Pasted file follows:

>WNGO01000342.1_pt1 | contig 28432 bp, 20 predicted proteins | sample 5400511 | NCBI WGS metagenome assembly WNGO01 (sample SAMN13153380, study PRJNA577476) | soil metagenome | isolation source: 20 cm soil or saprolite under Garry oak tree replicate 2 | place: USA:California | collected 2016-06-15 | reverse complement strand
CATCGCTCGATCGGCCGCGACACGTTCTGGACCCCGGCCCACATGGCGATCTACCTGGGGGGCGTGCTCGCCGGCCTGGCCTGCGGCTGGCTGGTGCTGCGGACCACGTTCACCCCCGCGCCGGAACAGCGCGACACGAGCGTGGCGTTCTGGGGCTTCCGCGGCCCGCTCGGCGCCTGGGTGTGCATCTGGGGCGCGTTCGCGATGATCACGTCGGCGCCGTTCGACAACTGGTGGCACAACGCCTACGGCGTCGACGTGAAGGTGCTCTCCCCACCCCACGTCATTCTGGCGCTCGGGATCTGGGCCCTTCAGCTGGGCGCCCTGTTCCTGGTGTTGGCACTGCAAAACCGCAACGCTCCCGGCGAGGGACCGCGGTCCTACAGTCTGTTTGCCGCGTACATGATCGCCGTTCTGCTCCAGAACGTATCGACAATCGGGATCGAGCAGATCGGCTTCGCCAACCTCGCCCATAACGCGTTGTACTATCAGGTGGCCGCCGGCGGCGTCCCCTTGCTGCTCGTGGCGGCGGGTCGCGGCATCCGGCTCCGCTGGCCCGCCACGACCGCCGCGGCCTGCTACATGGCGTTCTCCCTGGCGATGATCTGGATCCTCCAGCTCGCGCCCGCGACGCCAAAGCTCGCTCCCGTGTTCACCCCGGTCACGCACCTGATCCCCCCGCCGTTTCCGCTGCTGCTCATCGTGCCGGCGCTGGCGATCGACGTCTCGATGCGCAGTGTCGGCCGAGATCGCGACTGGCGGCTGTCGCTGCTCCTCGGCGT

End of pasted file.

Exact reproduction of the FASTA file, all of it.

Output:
>WNGO01000342.1_pt1 | contig 28432 bp, 20 predicted proteins | sample 5400511 | NCBI WGS metagenome assembly WNGO01 (sample SAMN13153380, study PRJNA577476) | soil metagenome | isolation source: 20 cm soil or saprolite under Garry oak tree replicate 2 | place: USA:California | collected 2016-06-15 | reverse complement strand
CATCGCTCGATCGGCCGCGACACGTTCTGGACCCCGGCCCACATGGCGATCTACCTGGGGGGCGTGCTCGCCGGCCTGGCCTGCGGCTGGCTGGTGCTGCGGACCACGTTCACCCCCGCGCCGGAACAGCGCGACACGAGCGTGGCGTTCTGGGGCTTCCGCGGCCCGCTCGGCGCCTGGGTGTGCATCTGGGGCGCGTTCGCGATGATCACGTCGGCGCCGTTCGACAACTGGTGGCACAACGCCTACGGCGTCGACGTGAAGGTGCTCTCCCCACCCCACGTCATTCTGGCGCTCGGGATCTGGGCCCTTCAGCTGGGCGCCCTGTTCCTGGTGTTGGCACTGCAAAACCGCAACGCTCCCGGCGAGGGACCGCGGTCCTACAGTCTGTTTGCCGCGTACATGATCGCCGTTCTGCTCCAGAACGTATCGACAATCGGGATCGAGCAGATCGGCTTCGCCAACCTCGCCCATAACGCGTTGTACTATCAGGTGGCCGCCGGCGGCGTCCCCTTGCTGCTCGTGGCGGCGGGTCGCGGCATCCGGCTCCGCTGGCCCGCCACGACCGCCGCGGCCTGCTACATGGCGTTCTCCCTGGCGATGATCTGGATCCTCCAGCTCGCGCCCGCGACGCCAAAGCTCGCTCCCGTGTTCACCCCGGTCACGCACCTGATCCCCCCGCCGTTTCCGCTGCTGCTCATCGTGCCGGCGCTGGCGATCGACGTCTCGATGCGCAGTGTCGGCCGAGATCGCGACTGGCGGCTGTCGCTGCTCCTCGGCGT